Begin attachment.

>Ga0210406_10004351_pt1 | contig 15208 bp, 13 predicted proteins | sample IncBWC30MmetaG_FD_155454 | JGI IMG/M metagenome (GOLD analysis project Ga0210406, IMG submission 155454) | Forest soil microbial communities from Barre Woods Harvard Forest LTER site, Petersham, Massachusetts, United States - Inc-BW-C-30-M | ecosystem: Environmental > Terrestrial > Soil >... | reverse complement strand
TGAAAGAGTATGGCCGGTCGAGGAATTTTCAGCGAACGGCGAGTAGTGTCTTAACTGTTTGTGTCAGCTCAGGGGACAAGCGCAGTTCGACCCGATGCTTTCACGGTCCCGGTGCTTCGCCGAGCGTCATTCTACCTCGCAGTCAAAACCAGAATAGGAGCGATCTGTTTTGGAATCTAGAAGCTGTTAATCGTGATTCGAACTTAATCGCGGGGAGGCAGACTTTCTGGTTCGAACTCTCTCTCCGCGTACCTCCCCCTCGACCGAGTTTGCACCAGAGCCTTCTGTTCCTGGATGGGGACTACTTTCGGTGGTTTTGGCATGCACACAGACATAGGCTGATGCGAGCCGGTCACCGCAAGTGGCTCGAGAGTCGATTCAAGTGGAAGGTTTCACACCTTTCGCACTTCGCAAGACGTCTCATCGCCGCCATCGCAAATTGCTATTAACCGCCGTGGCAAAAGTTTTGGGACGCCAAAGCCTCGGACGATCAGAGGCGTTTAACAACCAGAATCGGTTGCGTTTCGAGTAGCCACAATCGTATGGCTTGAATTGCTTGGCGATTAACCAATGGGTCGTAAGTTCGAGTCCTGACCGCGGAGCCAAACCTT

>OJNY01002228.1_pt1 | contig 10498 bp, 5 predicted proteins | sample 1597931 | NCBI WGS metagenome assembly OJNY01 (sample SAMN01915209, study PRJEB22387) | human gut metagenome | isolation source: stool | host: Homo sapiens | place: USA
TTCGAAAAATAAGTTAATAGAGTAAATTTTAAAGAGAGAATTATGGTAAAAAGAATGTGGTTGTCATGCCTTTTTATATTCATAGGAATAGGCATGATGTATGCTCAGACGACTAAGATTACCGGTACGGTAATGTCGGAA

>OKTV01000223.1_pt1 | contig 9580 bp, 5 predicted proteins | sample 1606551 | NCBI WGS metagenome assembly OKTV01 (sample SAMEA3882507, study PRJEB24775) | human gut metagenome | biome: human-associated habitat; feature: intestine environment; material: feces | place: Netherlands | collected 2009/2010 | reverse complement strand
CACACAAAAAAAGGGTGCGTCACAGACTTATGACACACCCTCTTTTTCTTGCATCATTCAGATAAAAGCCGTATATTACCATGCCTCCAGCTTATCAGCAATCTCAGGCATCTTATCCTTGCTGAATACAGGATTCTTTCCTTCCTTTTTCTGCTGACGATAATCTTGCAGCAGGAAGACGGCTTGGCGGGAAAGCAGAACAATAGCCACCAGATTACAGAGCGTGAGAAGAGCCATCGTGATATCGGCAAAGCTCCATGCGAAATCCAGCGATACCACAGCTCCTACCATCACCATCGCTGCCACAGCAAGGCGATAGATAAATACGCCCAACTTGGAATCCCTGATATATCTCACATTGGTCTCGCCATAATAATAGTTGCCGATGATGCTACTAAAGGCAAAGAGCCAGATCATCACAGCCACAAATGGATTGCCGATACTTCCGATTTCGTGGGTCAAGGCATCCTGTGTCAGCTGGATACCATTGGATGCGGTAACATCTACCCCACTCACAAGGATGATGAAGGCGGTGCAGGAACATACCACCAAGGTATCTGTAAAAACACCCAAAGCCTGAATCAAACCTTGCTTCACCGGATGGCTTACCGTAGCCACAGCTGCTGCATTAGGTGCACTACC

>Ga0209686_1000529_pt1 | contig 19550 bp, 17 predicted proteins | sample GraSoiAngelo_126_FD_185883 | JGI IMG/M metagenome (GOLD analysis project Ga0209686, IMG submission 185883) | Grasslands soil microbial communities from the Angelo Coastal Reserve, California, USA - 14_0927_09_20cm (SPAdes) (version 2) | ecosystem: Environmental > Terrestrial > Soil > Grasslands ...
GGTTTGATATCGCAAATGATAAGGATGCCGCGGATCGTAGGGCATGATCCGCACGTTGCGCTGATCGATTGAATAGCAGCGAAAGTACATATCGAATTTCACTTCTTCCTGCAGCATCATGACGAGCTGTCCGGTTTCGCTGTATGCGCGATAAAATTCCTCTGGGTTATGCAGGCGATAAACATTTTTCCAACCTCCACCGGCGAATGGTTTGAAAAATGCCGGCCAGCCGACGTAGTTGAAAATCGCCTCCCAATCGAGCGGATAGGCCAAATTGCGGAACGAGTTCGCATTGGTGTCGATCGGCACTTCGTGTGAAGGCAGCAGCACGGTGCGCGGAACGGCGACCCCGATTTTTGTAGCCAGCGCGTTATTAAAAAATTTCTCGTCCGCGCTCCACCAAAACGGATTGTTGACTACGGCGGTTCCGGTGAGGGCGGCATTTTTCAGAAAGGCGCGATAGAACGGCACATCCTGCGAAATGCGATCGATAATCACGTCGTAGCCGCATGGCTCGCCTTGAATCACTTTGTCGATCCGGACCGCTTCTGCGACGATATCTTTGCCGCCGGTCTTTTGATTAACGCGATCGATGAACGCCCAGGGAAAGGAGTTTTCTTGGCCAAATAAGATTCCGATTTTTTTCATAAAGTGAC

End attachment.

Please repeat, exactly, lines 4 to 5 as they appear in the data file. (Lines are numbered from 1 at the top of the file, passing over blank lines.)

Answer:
TTCGAAAAATAAGTTAATAGAGTAAATTTTAAAGAGAGAATTATGGTAAAAAGAATGTGGTTGTCATGCCTTTTTATATTCATAGGAATAGGCATGATGTATGCTCAGACGACTAAGATTACCGGTACGGTAATGTCGGAA

>OKTV01000223.1_pt1 | contig 9580 bp, 5 predicted proteins | sample 1606551 | NCBI WGS metagenome assembly OKTV01 (sample SAMEA3882507, study PRJEB24775) | human gut metagenome | biome: human-associated habitat; feature: intestine environment; material: feces | place: Netherlands | collected 2009/2010 | reverse complement strand